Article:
Davis-Bacon Above-Market Union Wages for Everything. What's Next, A Davis-Bacon Jobs Bank?
Wall Street Journal -- What do the farm bill, the cap-and-trade global warming bill, the clean water bill, the housing bailout bill, and the school construction bill all have in common? Not much, except that in each one and countless others the Democratic majority in Congress has inserted "prevailing-wage" requirements that amount to a super-minimum wage.
This year's farm bill was the first in 75 years to require Davis-Bacon wages, in this case for the construction of ethanol plants. Democrats also slipped in Davis-Bacon rules for the wind, solar and other alternative energy projects.
What's so bad about that? According to the WSJ:
1. Federal construction costs are inflated by anywhere from 5% to 39% by requiring de facto union wages. In many cities the mandated Davis-Bacon wage is twice as high as the market wage. So while Democrats insist that one of their top priorities is to solve America's "infrastructure crisis," what they aren't saying is that we could be building about 25% more bridges and roads by repealing Davis-Bacon.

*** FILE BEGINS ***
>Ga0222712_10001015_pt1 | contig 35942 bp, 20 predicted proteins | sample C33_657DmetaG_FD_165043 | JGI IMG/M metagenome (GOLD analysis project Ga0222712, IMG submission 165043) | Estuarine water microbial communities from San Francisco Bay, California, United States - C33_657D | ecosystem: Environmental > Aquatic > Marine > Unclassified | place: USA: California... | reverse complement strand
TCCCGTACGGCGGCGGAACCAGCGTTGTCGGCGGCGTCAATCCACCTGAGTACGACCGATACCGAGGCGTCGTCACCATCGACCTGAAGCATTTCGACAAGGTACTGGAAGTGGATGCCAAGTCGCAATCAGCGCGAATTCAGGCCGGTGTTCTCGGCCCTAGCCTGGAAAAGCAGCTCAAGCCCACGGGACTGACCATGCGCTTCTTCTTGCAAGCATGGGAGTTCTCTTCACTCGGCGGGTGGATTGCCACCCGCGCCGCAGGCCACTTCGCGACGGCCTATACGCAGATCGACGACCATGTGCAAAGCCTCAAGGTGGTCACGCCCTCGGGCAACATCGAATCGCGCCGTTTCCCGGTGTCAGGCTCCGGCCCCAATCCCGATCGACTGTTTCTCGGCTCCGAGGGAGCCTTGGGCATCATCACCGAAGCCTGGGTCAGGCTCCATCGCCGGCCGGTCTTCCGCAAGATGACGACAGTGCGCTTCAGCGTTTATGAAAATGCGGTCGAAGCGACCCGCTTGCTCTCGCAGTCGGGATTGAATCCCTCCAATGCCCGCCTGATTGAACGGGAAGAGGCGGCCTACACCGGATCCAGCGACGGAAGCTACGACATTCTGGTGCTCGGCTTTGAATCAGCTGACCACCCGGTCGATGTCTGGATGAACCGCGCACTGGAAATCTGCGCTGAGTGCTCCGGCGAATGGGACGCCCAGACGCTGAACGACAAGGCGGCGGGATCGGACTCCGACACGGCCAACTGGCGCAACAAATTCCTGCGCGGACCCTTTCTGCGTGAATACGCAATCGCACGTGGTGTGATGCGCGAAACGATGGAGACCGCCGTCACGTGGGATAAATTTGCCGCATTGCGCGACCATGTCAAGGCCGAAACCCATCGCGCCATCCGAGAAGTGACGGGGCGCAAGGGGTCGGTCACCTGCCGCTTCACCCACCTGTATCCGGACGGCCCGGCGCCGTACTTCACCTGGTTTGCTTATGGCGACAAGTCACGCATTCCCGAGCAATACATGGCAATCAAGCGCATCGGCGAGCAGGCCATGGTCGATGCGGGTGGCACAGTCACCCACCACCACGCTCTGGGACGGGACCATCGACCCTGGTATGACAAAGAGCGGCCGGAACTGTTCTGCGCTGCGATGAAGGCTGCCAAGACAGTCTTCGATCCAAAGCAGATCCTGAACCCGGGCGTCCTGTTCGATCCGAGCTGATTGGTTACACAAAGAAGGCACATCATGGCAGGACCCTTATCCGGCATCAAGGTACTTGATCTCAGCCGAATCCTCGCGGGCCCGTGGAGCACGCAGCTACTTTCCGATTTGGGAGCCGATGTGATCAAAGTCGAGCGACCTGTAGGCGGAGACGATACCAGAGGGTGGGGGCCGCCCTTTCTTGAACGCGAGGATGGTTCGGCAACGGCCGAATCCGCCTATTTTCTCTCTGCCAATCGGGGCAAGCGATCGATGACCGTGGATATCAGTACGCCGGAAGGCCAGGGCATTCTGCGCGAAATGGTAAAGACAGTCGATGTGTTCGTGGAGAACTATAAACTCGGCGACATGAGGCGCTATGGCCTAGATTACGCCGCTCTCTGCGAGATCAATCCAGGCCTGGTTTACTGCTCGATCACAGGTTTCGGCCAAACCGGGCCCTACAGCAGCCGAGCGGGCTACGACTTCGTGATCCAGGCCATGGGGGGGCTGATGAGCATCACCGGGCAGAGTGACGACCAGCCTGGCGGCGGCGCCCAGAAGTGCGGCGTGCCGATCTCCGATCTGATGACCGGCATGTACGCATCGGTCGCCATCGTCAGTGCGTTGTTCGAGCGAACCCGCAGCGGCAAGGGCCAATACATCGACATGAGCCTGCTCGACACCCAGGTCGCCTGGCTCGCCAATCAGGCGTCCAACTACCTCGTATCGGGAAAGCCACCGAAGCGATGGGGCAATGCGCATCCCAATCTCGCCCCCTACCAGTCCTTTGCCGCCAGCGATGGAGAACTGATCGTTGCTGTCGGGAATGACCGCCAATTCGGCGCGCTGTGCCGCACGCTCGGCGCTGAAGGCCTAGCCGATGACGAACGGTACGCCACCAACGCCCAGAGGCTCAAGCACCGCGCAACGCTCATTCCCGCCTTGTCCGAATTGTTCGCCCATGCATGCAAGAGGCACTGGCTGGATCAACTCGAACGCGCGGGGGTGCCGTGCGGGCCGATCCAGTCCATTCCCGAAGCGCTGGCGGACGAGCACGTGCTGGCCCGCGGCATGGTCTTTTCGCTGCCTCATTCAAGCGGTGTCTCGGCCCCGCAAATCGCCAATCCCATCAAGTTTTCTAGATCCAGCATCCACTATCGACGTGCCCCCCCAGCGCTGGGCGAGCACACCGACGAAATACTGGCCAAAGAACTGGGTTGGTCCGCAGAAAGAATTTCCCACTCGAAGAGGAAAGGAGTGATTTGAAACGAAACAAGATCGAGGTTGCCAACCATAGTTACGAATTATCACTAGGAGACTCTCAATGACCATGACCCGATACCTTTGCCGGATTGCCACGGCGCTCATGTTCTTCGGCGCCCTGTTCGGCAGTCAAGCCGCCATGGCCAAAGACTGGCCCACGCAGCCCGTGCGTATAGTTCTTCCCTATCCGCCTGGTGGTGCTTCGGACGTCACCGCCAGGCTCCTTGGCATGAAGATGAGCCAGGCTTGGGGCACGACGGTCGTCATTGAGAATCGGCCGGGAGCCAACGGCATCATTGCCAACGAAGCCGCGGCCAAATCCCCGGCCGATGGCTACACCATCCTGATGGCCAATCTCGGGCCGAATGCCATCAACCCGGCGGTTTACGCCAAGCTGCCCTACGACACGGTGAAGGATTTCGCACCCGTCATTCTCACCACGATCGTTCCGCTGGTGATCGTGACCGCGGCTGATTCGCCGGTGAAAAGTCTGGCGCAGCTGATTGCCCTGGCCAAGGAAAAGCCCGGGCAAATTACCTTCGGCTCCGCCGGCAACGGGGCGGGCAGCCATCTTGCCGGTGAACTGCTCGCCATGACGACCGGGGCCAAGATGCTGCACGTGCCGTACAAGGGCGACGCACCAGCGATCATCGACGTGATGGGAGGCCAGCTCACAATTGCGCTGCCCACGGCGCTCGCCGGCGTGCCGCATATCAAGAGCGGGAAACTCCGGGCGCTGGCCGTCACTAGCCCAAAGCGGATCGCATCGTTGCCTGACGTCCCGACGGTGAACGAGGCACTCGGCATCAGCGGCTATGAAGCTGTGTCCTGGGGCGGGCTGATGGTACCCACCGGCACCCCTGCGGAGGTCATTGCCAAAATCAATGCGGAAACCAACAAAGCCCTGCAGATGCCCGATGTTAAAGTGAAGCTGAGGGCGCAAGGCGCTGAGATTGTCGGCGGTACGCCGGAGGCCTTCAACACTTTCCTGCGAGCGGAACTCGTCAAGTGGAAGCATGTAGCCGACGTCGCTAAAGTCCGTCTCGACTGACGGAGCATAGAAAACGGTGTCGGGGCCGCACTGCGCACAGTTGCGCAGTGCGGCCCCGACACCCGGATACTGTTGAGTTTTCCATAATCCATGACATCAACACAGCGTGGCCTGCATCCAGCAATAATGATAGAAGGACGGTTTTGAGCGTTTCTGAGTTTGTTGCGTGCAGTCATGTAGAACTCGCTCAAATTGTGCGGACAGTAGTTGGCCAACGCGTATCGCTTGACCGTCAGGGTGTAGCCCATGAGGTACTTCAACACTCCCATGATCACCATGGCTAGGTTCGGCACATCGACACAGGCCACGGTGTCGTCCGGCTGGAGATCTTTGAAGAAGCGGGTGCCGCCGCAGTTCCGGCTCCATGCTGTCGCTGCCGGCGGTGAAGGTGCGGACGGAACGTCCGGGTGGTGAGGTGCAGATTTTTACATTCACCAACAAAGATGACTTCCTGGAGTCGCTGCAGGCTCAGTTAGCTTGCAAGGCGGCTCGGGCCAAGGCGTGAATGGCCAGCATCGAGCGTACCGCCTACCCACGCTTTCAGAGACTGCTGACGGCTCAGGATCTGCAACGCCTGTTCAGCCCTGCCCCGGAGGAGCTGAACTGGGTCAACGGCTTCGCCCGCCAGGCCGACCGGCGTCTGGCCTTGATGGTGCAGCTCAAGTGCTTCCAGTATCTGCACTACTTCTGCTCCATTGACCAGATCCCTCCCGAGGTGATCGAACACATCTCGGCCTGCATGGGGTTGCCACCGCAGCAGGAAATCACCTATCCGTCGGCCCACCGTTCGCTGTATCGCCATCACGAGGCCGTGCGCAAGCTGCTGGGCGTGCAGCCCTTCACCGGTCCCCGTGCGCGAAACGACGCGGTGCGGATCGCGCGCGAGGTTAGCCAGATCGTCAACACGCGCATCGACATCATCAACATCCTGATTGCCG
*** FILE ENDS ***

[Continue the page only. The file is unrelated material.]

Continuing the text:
2. Davis-Bacon policies victimize minorities. A study by economists at Stanford and Harvard found that when states have repealed their Davis-Bacon laws, this "is associated with a decline in the union wage premium and an appreciable narrowing of the black/nonblack wage differential for construction workers."
MP: What's next? Maybe a Davis-Bacon "jobs bank"?
Read Walter Williams' case for the repeal of Davis-Bacon here.